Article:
Turns out, both are interactive features of the game. A symbol at the top center of the screen shows the mood of the audience, from excited, to annoyed, to amused, to bored. That mood is set by how well you dispatch enemies. If the crowd turns against you, they start pelting you with vegetables. The overall mood of the audience during your match also impacts the experience you earn.
The announcer delivers a running commentary of your performance, talking up the setting, your enemies, even detailing the encounter being reenacted, as you battle. If you do well, he says nice things. If you flub your kills or get hit, he mocks you.
Our first battle had the two of us taking on waves of barbarians in a traditional sand-filled colosseum. Occasionally chunks of the floor would slide away, to be replaced by spike traps, or areas filled with burning oil.
The second encounter took place in a meticulously detailed barbarian village set up on the floor of the colosseum. We fought inside the rough-cut timber walls of a fortified village, trudged through calf-deep water and eventually stormed a small fort, burning down the encampment and killing the enemies within.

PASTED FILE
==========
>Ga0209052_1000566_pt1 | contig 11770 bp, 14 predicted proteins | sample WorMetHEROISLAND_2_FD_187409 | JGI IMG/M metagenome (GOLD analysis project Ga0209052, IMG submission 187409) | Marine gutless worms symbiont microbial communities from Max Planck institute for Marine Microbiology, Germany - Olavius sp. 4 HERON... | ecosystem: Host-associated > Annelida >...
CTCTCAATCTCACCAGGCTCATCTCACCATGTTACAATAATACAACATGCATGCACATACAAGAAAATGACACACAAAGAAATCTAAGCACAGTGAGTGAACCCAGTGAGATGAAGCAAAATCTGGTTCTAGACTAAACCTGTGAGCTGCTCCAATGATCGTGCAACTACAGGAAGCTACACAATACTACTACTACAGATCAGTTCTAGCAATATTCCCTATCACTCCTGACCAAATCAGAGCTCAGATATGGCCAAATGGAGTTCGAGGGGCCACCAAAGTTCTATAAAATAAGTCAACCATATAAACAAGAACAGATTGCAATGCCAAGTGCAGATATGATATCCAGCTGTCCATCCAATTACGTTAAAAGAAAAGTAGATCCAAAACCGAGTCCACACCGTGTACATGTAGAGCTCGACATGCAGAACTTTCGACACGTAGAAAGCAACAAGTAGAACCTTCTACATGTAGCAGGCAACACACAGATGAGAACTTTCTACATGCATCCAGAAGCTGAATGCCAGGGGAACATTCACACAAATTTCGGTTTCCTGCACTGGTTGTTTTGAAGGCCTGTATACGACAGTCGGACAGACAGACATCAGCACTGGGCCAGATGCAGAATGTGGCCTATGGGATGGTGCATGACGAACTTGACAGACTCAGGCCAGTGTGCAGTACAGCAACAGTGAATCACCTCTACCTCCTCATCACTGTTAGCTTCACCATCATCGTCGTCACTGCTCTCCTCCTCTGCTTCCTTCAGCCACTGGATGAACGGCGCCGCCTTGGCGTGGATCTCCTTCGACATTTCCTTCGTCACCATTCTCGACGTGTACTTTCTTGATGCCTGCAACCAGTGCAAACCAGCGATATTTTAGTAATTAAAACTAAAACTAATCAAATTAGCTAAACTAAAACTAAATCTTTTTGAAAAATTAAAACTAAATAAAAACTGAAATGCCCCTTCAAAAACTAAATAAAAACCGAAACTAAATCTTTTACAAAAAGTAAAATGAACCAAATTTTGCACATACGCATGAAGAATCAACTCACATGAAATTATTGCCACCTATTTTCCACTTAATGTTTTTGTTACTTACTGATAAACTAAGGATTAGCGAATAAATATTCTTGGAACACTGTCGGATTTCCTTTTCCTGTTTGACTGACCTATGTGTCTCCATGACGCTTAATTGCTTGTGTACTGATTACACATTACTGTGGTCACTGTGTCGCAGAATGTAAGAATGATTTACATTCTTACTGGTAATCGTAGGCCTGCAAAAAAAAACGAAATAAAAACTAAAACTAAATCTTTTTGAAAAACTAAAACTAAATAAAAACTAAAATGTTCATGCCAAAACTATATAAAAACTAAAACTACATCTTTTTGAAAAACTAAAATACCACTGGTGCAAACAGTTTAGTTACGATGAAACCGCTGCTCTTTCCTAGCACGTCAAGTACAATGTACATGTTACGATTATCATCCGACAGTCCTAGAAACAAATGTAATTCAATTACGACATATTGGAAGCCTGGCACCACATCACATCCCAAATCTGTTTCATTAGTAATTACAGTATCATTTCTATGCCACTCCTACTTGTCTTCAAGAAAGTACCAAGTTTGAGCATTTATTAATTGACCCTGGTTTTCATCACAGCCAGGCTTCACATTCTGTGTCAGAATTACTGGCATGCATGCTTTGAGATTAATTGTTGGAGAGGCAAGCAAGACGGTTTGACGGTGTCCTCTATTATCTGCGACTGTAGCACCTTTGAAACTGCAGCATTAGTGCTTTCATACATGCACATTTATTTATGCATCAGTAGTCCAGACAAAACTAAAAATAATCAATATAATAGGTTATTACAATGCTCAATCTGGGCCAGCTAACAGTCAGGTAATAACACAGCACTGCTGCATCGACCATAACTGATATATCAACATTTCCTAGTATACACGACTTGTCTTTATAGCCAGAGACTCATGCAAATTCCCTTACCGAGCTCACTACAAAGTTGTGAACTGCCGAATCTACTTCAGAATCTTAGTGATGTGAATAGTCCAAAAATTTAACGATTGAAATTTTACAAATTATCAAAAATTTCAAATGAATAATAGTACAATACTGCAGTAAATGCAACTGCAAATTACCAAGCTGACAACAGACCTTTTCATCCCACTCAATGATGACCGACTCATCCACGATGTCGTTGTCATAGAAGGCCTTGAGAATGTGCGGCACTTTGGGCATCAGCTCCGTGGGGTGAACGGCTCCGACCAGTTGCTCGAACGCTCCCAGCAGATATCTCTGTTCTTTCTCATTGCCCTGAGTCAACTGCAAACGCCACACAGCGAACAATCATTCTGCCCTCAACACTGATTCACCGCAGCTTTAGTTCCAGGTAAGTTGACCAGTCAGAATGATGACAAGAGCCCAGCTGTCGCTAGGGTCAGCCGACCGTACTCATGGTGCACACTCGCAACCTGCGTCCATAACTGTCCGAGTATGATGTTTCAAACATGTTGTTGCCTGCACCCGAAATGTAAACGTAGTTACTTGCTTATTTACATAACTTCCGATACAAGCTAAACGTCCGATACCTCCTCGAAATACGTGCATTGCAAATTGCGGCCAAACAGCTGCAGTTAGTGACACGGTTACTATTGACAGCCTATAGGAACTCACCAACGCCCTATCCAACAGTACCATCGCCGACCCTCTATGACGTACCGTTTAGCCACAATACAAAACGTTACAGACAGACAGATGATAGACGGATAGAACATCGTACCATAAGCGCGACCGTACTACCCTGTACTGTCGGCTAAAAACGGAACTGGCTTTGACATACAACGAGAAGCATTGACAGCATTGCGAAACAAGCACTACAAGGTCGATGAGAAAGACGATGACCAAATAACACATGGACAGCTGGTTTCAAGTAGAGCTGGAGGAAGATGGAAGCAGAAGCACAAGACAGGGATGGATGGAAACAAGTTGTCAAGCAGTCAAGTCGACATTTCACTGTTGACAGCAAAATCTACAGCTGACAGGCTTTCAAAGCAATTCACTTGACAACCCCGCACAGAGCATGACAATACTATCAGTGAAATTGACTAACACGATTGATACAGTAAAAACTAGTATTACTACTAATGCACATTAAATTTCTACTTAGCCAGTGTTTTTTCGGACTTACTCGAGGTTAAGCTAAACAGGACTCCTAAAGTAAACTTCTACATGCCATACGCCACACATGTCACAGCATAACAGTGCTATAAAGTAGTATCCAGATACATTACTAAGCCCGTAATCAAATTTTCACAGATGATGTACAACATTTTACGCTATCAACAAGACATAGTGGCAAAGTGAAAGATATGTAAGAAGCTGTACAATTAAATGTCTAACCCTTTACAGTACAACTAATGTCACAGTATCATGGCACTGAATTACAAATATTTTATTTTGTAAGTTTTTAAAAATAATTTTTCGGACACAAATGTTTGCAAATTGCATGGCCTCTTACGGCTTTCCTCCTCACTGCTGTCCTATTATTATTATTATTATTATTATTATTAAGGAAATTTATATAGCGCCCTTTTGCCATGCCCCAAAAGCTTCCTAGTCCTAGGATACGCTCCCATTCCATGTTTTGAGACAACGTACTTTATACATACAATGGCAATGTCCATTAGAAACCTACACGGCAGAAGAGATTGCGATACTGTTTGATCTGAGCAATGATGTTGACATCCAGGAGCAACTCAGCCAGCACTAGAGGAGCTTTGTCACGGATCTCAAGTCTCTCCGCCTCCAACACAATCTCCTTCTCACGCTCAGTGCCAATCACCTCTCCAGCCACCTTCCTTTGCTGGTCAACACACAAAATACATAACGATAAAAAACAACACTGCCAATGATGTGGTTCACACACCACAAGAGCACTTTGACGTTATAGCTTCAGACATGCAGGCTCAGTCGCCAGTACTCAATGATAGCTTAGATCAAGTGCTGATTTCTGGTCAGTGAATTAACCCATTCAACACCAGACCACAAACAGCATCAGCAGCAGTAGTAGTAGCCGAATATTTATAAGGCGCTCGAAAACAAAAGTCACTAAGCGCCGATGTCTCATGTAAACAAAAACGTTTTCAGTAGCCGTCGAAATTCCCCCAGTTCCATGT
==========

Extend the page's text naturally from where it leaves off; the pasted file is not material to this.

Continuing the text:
When it worked, gameplay was rhythmic, exhilarating, but bugs plagued the build we were playing. Trying to land finishing moves was sometimes complicated by a lack of indicators, showing you which button to tap. Or the camera angle would slide into crazy points of view, making it impossible to see the enemy you were trying to cut down.
It happened enough to frustrate the experience, but the developers present said the entire team were actively working on polish of the game.
When it behaved, an interesting tactic began to emerge. In my first play-through of the two modes, I cut through enemies, blocking, shoving and hacking away at the barbarians until they fell. During my second play-through, I worked at getting multiple enemies to the point of a finishing move, and then attempted to string together those flashy kills. The end result were dozen-long strings of attacks that tore through the enemy and amped my score.
The tactics of not just killing an enemy, but dispatching him with style is an intriguing element to the game, especially when coupled with the chanting crowds and enthusiastic announcer.
I wasn't able to check it out during my demo, but the developers tell me that the game will also include an editor that will allow players to quickly put together a map of challenges and objectives. The map can be floated online for a set period of time and can even have caps on the length of a play session.
The more people who compete in a player-created challenge, the bigger the reward. Crytek developers will also be keeping an eye out for the best, to flag them for the community.
The end result is a game packed with stunning visuals, on the cusp of delivering an engaging, frenetic experience, if only those bugs can be fixed.
Patrick Esteves, design director on Ryse, understands the reticence to fully embrace the game when it still has some issues, but he's sure they'll be fixed by the time the game launches.
"This is going to be the best looking game on the Xbox One," he said.